As news of the show spread by word-of-mouth, there was a pronounced sense of excitement in the city. Many of the journalists who had been staying with Sontag at the Holiday Inn reported on the production for publications around the globe. Performances, Sontag announced, would take place in the afternoon: it was too dangerous for audiences and the company to be out after dark.
Knezevic describes a packed crowd gathering for the premiere at the Sarajevo Youth Theatre: “There were the people who normally go to the theatre; then there was the UN, in their uniforms; the Bosnian army; Bosnian officials. There were two or three Franciscan monks in their brown robes. It was a very diverse audience.”
Candlelight and storm lanterns lit the stage, and the sound of shelling could be heard in the distance.
The notoriously strict Beckett estate might have baulked at the liberal treatment the script received in Sontag’s (totally unauthorised) production. The playwright’s detailed stage directions were ignored and the parts of Estragon and Vladimir were performed by not one but three pairs of performers in a ‘gender blind’ casting, a move designed to heighten the drama’s absurdity, and to allow for as many local actors as possible to participate.
Sontag also ditched the second act – in which the same action (or lack of action) is repeated, with an even more pronounced sense of hopelessness – entirely. “Perhaps I felt that the despair of Act I was enough for the Sarajevo audience, and I wanted to spare them a second time when Godot does not arrive. Maybe I wanted to propose, subliminally, that Act II might be different,” she wrote. Bajrovic’s explanation is more prosaic: they’d simply run out of time to rehearse it.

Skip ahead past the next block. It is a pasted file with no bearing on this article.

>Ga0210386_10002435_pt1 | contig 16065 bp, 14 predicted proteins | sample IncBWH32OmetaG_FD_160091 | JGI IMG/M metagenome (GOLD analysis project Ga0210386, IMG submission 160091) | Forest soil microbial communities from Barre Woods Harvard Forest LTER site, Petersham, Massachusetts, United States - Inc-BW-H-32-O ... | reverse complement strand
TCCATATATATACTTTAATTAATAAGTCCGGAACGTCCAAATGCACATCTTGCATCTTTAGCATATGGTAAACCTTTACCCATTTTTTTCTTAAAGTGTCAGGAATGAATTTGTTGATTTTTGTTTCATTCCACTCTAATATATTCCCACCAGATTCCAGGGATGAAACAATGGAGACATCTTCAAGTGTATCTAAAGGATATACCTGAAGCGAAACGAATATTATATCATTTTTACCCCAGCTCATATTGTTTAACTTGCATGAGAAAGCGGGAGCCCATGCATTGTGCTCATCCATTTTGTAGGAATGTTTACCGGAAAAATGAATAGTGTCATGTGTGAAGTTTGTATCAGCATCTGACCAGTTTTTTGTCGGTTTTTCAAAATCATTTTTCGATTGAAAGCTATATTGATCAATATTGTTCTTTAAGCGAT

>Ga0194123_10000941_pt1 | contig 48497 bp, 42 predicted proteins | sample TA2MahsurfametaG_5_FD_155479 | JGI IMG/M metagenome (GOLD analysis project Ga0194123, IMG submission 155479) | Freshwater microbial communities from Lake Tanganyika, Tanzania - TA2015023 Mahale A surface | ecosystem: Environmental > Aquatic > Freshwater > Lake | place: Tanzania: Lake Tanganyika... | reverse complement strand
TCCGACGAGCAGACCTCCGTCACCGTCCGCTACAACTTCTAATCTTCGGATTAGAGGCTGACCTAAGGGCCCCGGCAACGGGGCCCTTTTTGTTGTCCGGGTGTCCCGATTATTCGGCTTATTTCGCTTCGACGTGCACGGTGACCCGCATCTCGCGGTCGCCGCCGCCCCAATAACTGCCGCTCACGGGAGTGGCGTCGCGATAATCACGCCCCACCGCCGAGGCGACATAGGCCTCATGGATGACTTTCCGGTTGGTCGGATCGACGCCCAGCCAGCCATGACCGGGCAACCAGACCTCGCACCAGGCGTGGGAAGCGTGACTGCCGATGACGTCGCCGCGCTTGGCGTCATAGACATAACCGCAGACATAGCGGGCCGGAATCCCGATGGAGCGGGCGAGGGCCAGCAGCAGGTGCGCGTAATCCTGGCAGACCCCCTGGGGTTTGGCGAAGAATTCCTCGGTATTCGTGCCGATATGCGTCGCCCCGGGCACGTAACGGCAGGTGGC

In spite of the liberties taken with Beckett’s text, the audience watched, spellbound, in absolute silence. According to Knezevic, the production was a success. “I remember my first thought when it was over was: ‘This would be a great performance if it was shown in New York, or London. This makes Sarajevo a great city again.’ ” She was not alone in her enthusiasm: after the curtain came down, the Mayor of Sarajevo took to the stage to declare Sontag an honorary citizen.
Not all the responses were so warm. “Mesmerisingly precious and hideously self-indulgent,” wrote the Daily Telegraph’s Kevin Myers of the production, in a scathing comment piece after Sontag’s death in 2004. Many saw her intervention as a waste of time and resources, “fiddling while Rome burns”, as one journalist put it to her.
Bajrovic says now that “nothing changed. She came, she stayed for a period, then she went and we stayed, the war stayed”. Nevertheless, he believes that putting on the play was important. “It showed us we weren’t forgotten by the world – that someone was thinking about us, and wanted to see what was really happening.”
For Knezevic, the purpose of Sontag’s intervention was not to influence the outcome of the war, but rather it was an expression of hope for Sarajevo’s people. “This was the most meaningful thing she could have done. It was necessary to stay sane, and to preserve a sense of normality. And to do that you have to preserve culture. You have to keep theatre alive,” she says. “That was how we resisted occupation: by sending the message that no matter how many deaths there are, we are still human.”
For more details about Sarajevo’s International Theatre Festival, click here